I have a rant.
But before I rant, let me tell you a story.
A little after my daughter’s first birthday, she was playing with a small, elephant pull toy. She would try to push it, but it would get stuck on the attached string. After that happened a few times, she tried to bunch the string up and put it on top of the elephant. That didn’t work, so then she tried putting the bunch of string in the hole on the elephant. That failed too. Finally, she decided to put the string over her shoulder while she pushed. The string stayed and she was able to push the elephant, unencumbered.
I tell this story neither to brag about my daughter (although of course I think she is fabulous!), nor to talk about how I tried to implement CLASS-based interactions during this moment (a little parallel talk here, a “what else might you do?” there). I tell it because it demonstrates something about children’s cognitive capabilities: at 13 months, my daughter was problem solving.
So here is my rant …
I think we underestimate children’s cognitive abilities. There are lots of reasons we do this, many of which are completely valid. We are afraid of pushing our children too hard. We want to allow for children’s varying development. We don’t want to lose focus on important social and emotional development.
There is one reason, though, that I think we can change: our definition of “academic” skills.
Often, we confuse academic skills with facts or the amount of knowledge a child has. He can count to 20. She knows the letters in her name. He knows all of his shapes and colors. While these are important pieces of content knowledge for children to have, I wouldn’t define them as academic skills.
But when you look at the definition of academic (or academy), several words stand out.
All of these phrases show that academic knowledge is more about critical thinking, problem solving, creating new ideas, analyzing, evaluating, comparing, expressing curiosity, engaging in inquiry—I could go on.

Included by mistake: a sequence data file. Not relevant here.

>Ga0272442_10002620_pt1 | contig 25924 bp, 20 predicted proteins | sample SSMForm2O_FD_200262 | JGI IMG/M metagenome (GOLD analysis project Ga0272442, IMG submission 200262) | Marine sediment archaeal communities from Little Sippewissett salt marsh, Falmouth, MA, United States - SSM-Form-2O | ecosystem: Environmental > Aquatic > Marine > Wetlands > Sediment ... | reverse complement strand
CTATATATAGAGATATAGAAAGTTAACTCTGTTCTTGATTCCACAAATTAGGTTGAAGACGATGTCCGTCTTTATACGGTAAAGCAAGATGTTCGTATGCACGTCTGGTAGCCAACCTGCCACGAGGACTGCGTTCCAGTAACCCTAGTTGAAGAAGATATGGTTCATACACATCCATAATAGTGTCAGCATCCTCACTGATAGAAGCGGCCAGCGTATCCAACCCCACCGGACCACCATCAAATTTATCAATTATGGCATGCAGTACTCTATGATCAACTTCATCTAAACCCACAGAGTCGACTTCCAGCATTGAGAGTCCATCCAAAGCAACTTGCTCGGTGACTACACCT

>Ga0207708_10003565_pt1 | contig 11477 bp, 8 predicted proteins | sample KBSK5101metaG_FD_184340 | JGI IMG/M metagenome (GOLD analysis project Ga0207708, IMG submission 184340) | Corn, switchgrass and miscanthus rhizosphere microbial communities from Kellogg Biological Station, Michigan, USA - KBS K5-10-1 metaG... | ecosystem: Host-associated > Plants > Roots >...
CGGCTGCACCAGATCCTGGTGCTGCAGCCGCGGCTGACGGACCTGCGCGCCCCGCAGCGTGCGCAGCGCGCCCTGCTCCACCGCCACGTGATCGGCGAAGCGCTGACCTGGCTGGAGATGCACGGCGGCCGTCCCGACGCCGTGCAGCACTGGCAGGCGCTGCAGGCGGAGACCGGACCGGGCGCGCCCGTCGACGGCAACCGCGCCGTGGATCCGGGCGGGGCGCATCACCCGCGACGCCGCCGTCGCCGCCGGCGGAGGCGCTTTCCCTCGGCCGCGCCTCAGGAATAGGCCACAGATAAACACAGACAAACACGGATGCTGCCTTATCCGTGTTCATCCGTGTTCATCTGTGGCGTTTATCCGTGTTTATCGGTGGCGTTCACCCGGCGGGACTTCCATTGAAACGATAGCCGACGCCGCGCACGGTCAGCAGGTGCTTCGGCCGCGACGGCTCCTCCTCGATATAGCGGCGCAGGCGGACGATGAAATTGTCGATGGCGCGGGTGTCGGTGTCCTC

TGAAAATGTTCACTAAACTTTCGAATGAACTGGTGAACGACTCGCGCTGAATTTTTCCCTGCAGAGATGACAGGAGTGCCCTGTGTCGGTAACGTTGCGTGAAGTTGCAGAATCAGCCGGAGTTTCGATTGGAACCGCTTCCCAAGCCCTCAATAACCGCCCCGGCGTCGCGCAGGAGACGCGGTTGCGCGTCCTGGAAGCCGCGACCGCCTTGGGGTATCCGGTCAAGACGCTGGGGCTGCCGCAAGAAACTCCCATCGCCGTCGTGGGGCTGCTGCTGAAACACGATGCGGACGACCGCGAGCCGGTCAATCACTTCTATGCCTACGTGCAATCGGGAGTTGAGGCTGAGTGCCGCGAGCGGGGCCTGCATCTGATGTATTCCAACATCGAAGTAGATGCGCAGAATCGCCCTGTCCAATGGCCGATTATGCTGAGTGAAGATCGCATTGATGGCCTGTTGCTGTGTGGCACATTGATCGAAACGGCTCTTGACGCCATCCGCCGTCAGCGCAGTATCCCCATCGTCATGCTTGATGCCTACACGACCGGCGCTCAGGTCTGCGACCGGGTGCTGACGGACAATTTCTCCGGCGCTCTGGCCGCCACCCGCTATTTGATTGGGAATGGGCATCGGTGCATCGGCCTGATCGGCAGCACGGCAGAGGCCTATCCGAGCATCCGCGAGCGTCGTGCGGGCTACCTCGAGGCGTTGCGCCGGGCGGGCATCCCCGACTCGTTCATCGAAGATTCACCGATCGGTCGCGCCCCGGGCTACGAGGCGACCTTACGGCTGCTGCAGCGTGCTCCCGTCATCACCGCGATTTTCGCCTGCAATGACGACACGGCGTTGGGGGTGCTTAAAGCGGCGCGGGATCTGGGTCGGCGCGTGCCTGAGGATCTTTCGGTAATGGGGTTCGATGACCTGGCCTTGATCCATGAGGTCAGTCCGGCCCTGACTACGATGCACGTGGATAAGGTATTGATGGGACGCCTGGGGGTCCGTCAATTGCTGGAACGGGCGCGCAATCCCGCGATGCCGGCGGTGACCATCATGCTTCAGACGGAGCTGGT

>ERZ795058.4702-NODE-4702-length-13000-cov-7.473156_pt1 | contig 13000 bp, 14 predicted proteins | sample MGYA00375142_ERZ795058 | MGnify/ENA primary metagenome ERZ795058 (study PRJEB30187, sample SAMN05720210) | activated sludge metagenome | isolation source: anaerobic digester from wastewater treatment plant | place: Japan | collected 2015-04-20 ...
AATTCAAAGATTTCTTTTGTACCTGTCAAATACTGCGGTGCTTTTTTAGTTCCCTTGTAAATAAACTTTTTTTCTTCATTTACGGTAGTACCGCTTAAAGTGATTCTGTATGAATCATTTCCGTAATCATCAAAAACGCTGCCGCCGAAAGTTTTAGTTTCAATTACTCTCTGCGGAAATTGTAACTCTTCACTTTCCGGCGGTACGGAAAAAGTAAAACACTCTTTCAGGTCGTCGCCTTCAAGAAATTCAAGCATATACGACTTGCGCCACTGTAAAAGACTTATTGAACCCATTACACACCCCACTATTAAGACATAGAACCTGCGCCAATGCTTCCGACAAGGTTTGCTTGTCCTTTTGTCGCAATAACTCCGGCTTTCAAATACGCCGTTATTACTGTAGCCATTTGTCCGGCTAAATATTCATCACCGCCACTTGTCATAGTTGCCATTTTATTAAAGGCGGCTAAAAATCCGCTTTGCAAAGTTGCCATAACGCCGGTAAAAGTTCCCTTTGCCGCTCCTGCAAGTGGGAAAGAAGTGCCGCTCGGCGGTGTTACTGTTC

When we think about academics in terms of specific pieces of knowledge, we get stuck in teaching through rote methods and never give children the chance to amaze us with what they can know and do.
So, I propose that we redefine the term “academic.” Instead of thinking about facts, let’s think about children’s emerging cognitive abilities (watch here and read more here). Let’s give them opportunities to question, explore, and problem solve. Let’s give them words for their thoughts and encourage them to express what is going on in those precious, little brains. Let’s stop underestimating children and start letting them astound us.
I would love to hear your thoughts.
How have the children you work with amazed you with their cognitive abilities? How might you redefine “academic” skills? What impact would that make on your work with children?
Whether you are writing your transition plan, preparing to return, or have already returned to in-person learning, you, like many other educational leaders, are likely facing many challenges and unknowns.
As you continue to craft and refine your plans, reflecting on the considerations below can help you more effectively build a blueprint for a successful reopening.
In the wake of the widespread civil unrest after the killing of George Floyd, the national conversation about the inequities in the educational opportunities provided white students and students of color has been amplified. Due to racial and socioeconomic segregation, Black students, and other students of color, are more likely to attend poorly funded schools. EdBuild, a non-profit focused on fair and equitable school funding, reports that high poverty school districts that predominantly enroll children of color receive on average, $1,600 less per student than the national average. By their calculations, there is a $23,000,000,000 gap between funding for schools that primarily serve high poverty Black students and those that predominantly serve white students. Schools that predominantly serve high poverty white students, only receive $1440 less per student (EdBuild, 2019).
I recognize and admit to having a chip on my shoulder about the field of early childhood education - and, at times, disbelief that others may not see that period of time as the power-packed years in our developmental timeline which can lay the groundwork and set the course for much of the rest of our lives.
Since the coronavirus has disrupted many of our in-person plans, you might be trying to figure out how you can transition in-person coaching to online coaching. Online coaching can open a number of doors for coaches and teachers that might not be an option in face-to-face work.